Estate matters also figure prominently in the series.  Connor introduces a “sticker system” to distribute personal property in the townhouse that he purchased.  Logan’s children were to affix stickers to personal property in Logan’s townhouse to indicate which items they wanted.  Then, the “second tier bereaved,” such as Logan’s last mistress, would have an opportunity to select items.  While this may be a relatively good method with which to distribute personal property, the question arises as to why Connor was in charge of this process.  Was he nominated as Executor of Logan’s estate?  It would not be realistic for Connor to have been officially appointed as Executor within days of Logan’s death.  Another possibility is that Marcia owned these items as part of the acquisition of the townhouse in her divorce and that she decided to sell the items to Connor along with the townhouse.

collectible-figures-values-300x223Some of our clients have valuable personal property, such as artwork, antiques, baseball cards, figurines and the like.  They may wish to leave such collections in their Wills to a particular person.  In other cases, none of the potential survivors is interested in possessing and storing such a collection.  This post will address the best means by which to manage collectibles, known as personal property, in estate planning.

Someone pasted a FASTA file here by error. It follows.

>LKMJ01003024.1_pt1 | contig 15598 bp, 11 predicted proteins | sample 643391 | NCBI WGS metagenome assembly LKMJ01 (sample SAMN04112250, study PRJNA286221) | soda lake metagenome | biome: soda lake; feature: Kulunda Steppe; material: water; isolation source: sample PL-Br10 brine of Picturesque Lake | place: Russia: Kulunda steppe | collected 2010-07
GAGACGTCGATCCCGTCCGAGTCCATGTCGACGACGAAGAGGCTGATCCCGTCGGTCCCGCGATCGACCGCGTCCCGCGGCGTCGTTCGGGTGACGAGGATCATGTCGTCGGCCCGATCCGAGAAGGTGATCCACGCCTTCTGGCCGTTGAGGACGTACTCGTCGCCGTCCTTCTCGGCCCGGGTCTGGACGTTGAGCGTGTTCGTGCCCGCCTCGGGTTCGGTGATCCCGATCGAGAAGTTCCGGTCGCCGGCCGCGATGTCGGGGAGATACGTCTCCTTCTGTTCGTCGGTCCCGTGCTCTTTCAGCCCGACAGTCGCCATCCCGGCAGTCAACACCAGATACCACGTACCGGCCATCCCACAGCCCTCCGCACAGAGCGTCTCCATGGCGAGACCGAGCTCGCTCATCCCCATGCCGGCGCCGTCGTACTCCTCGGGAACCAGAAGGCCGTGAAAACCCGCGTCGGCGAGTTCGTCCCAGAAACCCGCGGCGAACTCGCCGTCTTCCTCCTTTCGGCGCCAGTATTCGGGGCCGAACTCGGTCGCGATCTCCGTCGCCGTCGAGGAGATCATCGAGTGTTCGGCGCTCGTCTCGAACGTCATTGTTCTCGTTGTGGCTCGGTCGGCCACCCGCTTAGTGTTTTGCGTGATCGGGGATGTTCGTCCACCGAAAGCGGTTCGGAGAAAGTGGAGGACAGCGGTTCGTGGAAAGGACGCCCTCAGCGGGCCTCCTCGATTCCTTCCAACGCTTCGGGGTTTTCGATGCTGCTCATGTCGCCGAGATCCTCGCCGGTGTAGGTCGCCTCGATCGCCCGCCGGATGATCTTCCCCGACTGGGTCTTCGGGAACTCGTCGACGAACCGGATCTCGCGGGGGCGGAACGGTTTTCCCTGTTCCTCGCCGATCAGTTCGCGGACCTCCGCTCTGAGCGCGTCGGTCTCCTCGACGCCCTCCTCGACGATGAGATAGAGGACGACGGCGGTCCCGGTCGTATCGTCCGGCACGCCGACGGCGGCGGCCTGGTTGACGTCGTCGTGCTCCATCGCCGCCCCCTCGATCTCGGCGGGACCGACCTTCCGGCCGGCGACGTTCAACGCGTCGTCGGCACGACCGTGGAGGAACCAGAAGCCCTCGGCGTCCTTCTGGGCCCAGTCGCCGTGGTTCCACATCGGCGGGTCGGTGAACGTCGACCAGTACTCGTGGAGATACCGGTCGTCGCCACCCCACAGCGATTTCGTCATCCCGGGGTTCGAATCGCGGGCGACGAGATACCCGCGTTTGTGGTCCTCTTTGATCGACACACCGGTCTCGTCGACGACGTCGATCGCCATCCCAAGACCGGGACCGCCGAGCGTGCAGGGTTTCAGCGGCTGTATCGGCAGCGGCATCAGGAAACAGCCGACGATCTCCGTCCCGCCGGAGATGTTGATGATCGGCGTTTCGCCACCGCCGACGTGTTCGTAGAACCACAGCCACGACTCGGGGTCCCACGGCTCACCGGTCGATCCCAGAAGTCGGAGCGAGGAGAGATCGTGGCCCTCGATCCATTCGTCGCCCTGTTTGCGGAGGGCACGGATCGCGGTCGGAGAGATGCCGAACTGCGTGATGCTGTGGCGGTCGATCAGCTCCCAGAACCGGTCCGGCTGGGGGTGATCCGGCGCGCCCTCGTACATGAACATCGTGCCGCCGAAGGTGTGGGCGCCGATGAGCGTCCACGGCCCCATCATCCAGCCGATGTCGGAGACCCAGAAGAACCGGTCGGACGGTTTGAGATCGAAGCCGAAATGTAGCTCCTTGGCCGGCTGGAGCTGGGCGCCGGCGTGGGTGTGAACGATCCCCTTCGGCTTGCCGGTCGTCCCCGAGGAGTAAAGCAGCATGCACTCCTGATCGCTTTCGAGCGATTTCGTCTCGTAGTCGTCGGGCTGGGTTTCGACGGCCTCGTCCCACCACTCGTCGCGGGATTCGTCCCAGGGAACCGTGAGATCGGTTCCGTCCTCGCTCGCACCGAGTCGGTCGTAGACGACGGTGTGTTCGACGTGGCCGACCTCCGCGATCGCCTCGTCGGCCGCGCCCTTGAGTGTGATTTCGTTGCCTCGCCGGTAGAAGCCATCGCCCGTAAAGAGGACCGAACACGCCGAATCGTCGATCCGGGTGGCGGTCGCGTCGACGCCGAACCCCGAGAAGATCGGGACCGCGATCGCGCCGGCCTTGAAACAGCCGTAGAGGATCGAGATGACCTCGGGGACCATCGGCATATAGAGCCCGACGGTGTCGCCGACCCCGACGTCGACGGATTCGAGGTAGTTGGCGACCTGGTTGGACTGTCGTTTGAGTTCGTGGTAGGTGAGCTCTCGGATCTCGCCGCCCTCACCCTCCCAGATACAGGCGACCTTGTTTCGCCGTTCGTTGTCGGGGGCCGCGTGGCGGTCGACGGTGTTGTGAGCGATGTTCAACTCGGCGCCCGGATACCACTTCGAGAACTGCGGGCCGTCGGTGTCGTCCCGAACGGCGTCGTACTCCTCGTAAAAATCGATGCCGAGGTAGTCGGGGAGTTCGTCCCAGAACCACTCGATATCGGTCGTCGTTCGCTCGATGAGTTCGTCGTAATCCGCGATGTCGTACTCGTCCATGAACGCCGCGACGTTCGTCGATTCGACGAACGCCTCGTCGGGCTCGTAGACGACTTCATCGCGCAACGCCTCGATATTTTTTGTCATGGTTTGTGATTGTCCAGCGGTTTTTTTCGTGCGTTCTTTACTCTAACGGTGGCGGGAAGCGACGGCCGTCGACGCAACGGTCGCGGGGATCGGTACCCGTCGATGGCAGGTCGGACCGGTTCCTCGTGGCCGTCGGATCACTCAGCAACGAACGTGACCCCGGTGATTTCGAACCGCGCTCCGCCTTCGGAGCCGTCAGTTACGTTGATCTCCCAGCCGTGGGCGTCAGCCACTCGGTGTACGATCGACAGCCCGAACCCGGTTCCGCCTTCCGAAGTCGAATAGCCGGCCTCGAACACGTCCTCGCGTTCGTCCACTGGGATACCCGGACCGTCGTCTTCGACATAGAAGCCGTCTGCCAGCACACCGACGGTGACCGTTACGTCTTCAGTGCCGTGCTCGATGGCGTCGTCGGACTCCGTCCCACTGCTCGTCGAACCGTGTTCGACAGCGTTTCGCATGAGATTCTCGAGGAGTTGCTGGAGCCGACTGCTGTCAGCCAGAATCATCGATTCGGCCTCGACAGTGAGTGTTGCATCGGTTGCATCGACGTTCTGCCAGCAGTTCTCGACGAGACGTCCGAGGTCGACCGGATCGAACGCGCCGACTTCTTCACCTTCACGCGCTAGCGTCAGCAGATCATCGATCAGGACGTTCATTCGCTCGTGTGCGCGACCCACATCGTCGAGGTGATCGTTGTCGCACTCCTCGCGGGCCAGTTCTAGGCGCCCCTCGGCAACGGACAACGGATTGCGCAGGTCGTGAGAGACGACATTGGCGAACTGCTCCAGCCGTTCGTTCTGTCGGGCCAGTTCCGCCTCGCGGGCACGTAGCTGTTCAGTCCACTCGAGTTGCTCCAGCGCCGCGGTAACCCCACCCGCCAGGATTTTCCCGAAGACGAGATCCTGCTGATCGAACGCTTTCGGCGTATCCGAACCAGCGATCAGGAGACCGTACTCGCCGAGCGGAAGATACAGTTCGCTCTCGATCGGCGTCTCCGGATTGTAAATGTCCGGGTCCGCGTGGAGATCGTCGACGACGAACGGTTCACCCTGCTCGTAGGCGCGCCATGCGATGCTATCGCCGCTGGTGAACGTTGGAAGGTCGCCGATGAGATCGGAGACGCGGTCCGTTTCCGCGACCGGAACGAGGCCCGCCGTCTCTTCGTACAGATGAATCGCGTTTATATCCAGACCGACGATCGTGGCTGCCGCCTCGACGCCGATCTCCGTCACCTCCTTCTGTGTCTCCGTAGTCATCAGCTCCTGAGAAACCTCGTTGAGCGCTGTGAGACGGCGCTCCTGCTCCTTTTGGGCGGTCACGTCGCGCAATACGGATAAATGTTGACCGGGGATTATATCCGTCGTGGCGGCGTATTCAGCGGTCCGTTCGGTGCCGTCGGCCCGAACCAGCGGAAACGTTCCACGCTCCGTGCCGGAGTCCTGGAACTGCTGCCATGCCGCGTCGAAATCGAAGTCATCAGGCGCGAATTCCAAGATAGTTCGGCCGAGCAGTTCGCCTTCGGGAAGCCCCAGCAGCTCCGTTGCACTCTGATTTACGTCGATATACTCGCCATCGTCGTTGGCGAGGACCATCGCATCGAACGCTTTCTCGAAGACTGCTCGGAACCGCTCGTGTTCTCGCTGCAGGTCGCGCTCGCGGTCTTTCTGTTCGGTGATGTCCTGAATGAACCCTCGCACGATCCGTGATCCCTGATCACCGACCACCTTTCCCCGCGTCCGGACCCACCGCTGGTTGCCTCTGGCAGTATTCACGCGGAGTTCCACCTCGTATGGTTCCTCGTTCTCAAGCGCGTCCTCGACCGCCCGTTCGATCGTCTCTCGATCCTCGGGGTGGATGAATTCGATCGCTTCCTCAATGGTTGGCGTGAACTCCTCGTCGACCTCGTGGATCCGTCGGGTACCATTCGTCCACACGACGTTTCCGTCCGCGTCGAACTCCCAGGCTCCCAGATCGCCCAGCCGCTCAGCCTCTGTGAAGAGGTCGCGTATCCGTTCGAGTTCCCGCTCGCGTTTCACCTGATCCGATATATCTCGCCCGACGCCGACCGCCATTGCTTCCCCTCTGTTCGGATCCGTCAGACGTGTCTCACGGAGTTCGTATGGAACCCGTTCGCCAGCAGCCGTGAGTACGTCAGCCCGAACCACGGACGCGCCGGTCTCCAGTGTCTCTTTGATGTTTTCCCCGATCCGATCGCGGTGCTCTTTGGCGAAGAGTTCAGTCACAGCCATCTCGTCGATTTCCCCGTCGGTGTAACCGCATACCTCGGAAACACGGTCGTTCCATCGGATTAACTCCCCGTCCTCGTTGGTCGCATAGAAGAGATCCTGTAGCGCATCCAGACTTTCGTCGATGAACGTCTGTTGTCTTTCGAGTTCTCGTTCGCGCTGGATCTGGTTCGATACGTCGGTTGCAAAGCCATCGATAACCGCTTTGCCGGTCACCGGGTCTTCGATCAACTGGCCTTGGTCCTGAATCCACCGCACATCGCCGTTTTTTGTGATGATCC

Collectibles by their nature are of interest mostly only to the collector, who may scour small stores and dealers during his lifetime to obtain such items.  The thrill is in the hunt for the unique baseball card that may complete a set and to then enjoy the display of such item in one’s home.  Collections of personal property are not only a financial investment to the collector, but provide a lifetime of enjoyment to the collector.  Potentially one family member may be interested in acquiring the collection after the person’s death.  In such a case, an experienced attorney will advise that the collection be appraised and mentioned specifically in one’s Will, so that it is clear that a particular person should inherit the collection.  Then, the person who will receive the collection may receive less from any remaining inheritance to compensate for the value of the collection.  For instance, if one child is interested in antique furniture owned by her mother, the mother or the Executor eventually appointed by the Surrogate’s Court can have the furniture appraised.  The child who will receive the furniture may receive less cash from the balance of the estate to compensate for the value of the furniture, so that the estate distribution is fair to all involved and the person who appreciates the collection receives it.

Another option is for the collector to give portions of the collection to family members during his lifetime, so that he has the satisfaction of observing the appreciation of family members who receive the items.  This is also helpful if the collector is downsizing and selling her home and may not have room for such a vast collection in the new home.

We were “all shook up” to hear the surprising news of the untimely death of Lisa Marie Presley, the daughter of Elvis Presley.  Ms. Presley passed away in California.  She may have had a Will that directed the disposition of her assets.  This post will address the legal result if Ms. Presley had died in New York without a Will, legally defined as intestacy.